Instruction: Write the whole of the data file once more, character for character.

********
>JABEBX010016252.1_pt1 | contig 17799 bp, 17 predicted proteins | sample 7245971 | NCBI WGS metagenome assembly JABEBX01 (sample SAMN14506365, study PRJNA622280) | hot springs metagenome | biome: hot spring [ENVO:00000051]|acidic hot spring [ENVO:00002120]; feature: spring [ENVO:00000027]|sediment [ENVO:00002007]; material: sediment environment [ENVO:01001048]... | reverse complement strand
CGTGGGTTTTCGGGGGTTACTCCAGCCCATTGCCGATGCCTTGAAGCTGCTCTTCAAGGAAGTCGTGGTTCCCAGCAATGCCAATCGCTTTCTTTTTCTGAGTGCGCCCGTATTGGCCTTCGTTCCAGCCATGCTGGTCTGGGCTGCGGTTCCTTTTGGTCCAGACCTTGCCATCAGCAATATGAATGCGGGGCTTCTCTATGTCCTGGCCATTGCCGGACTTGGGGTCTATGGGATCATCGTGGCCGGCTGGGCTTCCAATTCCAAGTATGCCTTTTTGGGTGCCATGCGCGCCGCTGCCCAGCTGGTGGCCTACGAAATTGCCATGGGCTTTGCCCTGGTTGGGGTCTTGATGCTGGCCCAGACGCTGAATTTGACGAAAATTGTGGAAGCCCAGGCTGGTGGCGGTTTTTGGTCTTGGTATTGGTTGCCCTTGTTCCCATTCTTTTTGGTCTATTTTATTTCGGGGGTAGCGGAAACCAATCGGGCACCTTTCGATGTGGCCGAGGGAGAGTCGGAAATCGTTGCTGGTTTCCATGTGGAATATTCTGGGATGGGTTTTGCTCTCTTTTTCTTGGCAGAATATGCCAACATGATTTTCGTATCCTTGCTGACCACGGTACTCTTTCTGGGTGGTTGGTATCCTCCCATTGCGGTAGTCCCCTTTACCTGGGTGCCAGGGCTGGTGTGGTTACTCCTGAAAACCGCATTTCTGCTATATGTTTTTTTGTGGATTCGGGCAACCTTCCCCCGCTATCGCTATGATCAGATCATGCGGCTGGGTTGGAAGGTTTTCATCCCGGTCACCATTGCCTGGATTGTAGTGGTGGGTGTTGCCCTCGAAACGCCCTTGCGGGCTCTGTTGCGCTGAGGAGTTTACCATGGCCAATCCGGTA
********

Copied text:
>JABEBX010016252.1_pt1 | contig 17799 bp, 17 predicted proteins | sample 7245971 | NCBI WGS metagenome assembly JABEBX01 (sample SAMN14506365, study PRJNA622280) | hot springs metagenome | biome: hot spring [ENVO:00000051]|acidic hot spring [ENVO:00002120]; feature: spring [ENVO:00000027]|sediment [ENVO:00002007]; material: sediment environment [ENVO:01001048]... | reverse complement strand
CGTGGGTTTTCGGGGGTTACTCCAGCCCATTGCCGATGCCTTGAAGCTGCTCTTCAAGGAAGTCGTGGTTCCCAGCAATGCCAATCGCTTTCTTTTTCTGAGTGCGCCCGTATTGGCCTTCGTTCCAGCCATGCTGGTCTGGGCTGCGGTTCCTTTTGGTCCAGACCTTGCCATCAGCAATATGAATGCGGGGCTTCTCTATGTCCTGGCCATTGCCGGACTTGGGGTCTATGGGATCATCGTGGCCGGCTGGGCTTCCAATTCCAAGTATGCCTTTTTGGGTGCCATGCGCGCCGCTGCCCAGCTGGTGGCCTACGAAATTGCCATGGGCTTTGCCCTGGTTGGGGTCTTGATGCTGGCCCAGACGCTGAATTTGACGAAAATTGTGGAAGCCCAGGCTGGTGGCGGTTTTTGGTCTTGGTATTGGTTGCCCTTGTTCCCATTCTTTTTGGTCTATTTTATTTCGGGGGTAGCGGAAACCAATCGGGCACCTTTCGATGTGGCCGAGGGAGAGTCGGAAATCGTTGCTGGTTTCCATGTGGAATATTCTGGGATGGGTTTTGCTCTCTTTTTCTTGGCAGAATATGCCAACATGATTTTCGTATCCTTGCTGACCACGGTACTCTTTCTGGGTGGTTGGTATCCTCCCATTGCGGTAGTCCCCTTTACCTGGGTGCCAGGGCTGGTGTGGTTACTCCTGAAAACCGCATTTCTGCTATATGTTTTTTTGTGGATTCGGGCAACCTTCCCCCGCTATCGCTATGATCAGATCATGCGGCTGGGTTGGAAGGTTTTCATCCCGGTCACCATTGCCTGGATTGTAGTGGTGGGTGTTGCCCTCGAAACGCCCTTGCGGGCTCTGTTGCGCTGAGGAGTTTACCATGGCCAATCCGGTA